October 31, 2012
Microsoft Sued Over Windows 8 Live Tiles
Michael Harper for redOrbit.com — Your Universe Online
Microsoft announced their latest smartphone operating system, Windows Phone 8, on Monday. While there are a few new features, including Kid´s Zone and the ability for all developers to write Live Tile functionality in their apps, the interface is the same as its introduction. The Start screen is filled with what Microsoft calls Live Tiles, providing users a quick and easy way to glance at their phone, get the information they need, and move on with their lives.Yesterday, a Portland, Maine company filed a lawsuit against Microsoft, saying Windows Phone 8 and several other new Microsoft products infringe on a patent they´ve held since 2004.
According to the most recent description of the ℠403 patent in question, it covers a GUI that places a variety of information on a grid of tiles. The trick to these tiles, of course, is they can refresh themselves without the user having to do so manually.
Microsoft filed for a very similar patent, the ℠632 patent, in 2006 and was awarded rights to this patent in 2011. They weren't awarded the patent straight away, as the U.S. Patent Office rejected their original attempt in 2009. SurfCast is hoping this rejection will be just what they need to emerge victorious in this lawsuit.
"During prosecution of the application that issued as the ´632 patent, the Patent Examiner cited the ´403 patent as relevant prior art as part of a Non-Final Rejection dated April 21, 2009," reads SurfCast´s lawsuit.
"Accordingly, Microsoft had knowledge of the ´403 patent at least as early as April 21, 2009."
Microsoft´s patent does make mention of other similar patents, including the ℠403 patent. In the end, the Patent and Trademark office found Microsoft´s ℠632 patent to be unique enough from SurfCast´s ℠403 patent to grant them the right to the technology.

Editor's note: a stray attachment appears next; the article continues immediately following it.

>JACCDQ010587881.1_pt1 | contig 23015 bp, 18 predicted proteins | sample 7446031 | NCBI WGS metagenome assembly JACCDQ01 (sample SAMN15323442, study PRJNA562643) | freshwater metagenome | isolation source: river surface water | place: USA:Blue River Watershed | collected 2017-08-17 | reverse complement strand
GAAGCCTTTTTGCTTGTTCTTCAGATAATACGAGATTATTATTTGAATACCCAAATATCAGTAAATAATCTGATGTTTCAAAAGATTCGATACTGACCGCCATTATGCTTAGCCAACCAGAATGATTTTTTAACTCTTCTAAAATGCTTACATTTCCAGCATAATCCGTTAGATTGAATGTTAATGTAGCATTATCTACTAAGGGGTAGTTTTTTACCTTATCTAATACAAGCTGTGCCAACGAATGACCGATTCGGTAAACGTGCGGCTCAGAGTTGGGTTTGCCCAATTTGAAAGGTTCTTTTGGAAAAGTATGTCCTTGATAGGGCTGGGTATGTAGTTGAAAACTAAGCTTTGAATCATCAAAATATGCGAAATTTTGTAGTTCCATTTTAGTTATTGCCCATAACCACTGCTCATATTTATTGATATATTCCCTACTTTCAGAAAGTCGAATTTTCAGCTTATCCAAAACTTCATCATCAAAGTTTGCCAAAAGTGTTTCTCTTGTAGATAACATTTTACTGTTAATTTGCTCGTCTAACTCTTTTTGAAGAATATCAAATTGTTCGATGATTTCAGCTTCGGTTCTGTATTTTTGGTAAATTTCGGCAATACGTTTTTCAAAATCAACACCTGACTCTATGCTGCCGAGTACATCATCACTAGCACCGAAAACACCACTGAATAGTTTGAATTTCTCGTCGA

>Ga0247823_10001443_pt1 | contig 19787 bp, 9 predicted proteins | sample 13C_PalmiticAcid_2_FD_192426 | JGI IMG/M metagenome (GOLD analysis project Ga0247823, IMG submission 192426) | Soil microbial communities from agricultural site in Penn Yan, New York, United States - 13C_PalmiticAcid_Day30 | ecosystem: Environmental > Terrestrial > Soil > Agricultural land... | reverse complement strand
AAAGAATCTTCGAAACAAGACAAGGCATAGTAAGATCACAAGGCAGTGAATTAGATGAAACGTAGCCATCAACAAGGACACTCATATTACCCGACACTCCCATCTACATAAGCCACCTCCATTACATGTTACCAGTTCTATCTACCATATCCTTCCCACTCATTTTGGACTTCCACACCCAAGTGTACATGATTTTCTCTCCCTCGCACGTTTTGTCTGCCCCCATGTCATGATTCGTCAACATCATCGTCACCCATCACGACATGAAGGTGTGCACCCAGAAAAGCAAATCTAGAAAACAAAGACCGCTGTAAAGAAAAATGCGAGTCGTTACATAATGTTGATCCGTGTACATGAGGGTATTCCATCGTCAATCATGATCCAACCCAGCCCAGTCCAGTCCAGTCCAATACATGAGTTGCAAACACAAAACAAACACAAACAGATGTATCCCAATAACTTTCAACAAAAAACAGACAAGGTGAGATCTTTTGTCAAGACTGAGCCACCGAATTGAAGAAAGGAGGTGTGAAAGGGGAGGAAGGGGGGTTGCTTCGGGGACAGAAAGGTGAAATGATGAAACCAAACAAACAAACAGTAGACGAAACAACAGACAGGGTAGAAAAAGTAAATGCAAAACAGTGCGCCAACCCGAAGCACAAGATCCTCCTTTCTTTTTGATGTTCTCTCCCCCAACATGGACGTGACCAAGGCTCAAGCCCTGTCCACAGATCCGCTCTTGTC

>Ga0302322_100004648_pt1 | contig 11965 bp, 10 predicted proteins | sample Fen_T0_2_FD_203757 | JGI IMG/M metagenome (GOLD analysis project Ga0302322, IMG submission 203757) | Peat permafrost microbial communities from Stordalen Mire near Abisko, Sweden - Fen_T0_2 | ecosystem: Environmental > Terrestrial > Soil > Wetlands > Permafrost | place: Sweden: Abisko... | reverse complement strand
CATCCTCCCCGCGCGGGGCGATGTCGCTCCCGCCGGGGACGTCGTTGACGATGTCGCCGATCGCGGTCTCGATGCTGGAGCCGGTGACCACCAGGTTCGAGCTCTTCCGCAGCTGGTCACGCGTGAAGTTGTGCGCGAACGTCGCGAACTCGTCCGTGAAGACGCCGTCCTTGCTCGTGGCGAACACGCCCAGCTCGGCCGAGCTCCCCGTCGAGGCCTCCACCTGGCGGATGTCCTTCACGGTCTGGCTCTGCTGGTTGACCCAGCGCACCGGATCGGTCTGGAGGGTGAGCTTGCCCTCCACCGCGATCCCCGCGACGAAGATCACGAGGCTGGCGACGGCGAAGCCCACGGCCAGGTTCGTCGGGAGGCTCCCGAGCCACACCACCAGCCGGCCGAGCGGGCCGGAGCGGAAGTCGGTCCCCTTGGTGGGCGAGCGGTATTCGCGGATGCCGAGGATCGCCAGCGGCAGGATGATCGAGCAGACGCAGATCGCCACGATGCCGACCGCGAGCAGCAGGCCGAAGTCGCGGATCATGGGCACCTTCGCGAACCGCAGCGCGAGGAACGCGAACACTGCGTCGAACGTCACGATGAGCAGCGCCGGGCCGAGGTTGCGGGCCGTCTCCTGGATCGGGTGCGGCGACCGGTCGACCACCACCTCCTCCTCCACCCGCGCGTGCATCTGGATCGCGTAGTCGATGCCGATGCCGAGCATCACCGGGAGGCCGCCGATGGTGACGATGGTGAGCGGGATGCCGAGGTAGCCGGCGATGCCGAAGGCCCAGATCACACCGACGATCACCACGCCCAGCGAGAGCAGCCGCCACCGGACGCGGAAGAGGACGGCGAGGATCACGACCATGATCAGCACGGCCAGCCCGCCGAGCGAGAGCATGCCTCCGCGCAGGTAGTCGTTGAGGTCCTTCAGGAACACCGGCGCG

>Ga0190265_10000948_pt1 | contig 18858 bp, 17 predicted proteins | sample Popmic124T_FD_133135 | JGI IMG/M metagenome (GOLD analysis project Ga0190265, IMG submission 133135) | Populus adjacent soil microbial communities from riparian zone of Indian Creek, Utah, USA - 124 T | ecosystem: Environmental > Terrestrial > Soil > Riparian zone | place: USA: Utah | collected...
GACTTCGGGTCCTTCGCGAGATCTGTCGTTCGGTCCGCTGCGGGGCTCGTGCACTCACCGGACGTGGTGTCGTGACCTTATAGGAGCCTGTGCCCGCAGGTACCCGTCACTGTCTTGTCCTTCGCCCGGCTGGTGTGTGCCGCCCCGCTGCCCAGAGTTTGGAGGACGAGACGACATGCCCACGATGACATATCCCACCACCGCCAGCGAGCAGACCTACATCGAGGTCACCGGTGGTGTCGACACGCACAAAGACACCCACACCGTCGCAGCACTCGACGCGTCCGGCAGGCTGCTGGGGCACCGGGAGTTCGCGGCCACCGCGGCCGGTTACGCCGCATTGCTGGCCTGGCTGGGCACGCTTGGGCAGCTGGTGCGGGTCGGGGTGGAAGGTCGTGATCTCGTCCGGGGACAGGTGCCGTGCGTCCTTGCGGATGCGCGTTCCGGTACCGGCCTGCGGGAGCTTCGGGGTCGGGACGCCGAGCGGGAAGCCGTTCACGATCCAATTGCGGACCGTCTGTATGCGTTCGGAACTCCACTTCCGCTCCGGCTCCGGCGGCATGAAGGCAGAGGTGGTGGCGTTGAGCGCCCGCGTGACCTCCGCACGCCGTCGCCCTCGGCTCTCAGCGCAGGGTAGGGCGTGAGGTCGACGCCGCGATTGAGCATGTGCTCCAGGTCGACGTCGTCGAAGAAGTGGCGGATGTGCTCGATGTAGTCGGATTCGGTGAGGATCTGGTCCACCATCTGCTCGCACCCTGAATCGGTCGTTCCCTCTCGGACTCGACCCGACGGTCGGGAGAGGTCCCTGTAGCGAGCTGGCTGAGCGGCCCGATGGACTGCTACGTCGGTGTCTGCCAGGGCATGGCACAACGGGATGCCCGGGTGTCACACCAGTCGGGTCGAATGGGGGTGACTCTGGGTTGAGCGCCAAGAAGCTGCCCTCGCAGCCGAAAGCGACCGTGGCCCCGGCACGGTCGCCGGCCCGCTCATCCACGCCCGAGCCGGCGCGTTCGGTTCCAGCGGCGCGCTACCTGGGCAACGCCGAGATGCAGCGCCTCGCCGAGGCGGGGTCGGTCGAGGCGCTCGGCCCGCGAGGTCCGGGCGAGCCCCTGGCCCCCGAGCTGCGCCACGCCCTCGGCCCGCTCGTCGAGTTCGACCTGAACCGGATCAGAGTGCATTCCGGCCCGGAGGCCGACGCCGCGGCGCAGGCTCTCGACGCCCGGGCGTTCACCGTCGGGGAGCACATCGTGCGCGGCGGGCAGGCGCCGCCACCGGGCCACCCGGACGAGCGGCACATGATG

According to SurfCast´s claims, Microsoft´s Windows Phone 8, Windows Phone 7, Windows RT and all other versions of Windows 8 violate their patent. Furthermore, the lawsuit claims Microsoft is making patent violators out of every app developer who takes advantage of the ability to turn their apps into Live Tiles.
SurfCast is claiming Microsoft´s infringement has caused them “harm and injury,” and is therefore looking for the Redmond company to “account and pay to SurfCast all damages caused to SurfCast.”
There´s just one sticking point in the entire case: As Ars Technica points out, SurfCast has yet to make anything or announce plans to make anything which would use this technology. SurfCast´s own website claims they developed the “concept of Tiles” in the 1990s, though they´ve yet to do anything with this patent. Ars Technica also points out SurfCast didn´t start using the word “Tiles” until 2011, after Microsoft had already begun to implement this UI in their smartphones.
SurfCast, it appears, is a patent troll, or a non-practicing entity.
Microsoft doesn´t seem worried about this lawsuit either, saying in a statement: “We are confident we will prove to the court that these claims are without merit and that Microsoft has created a unique user experience.”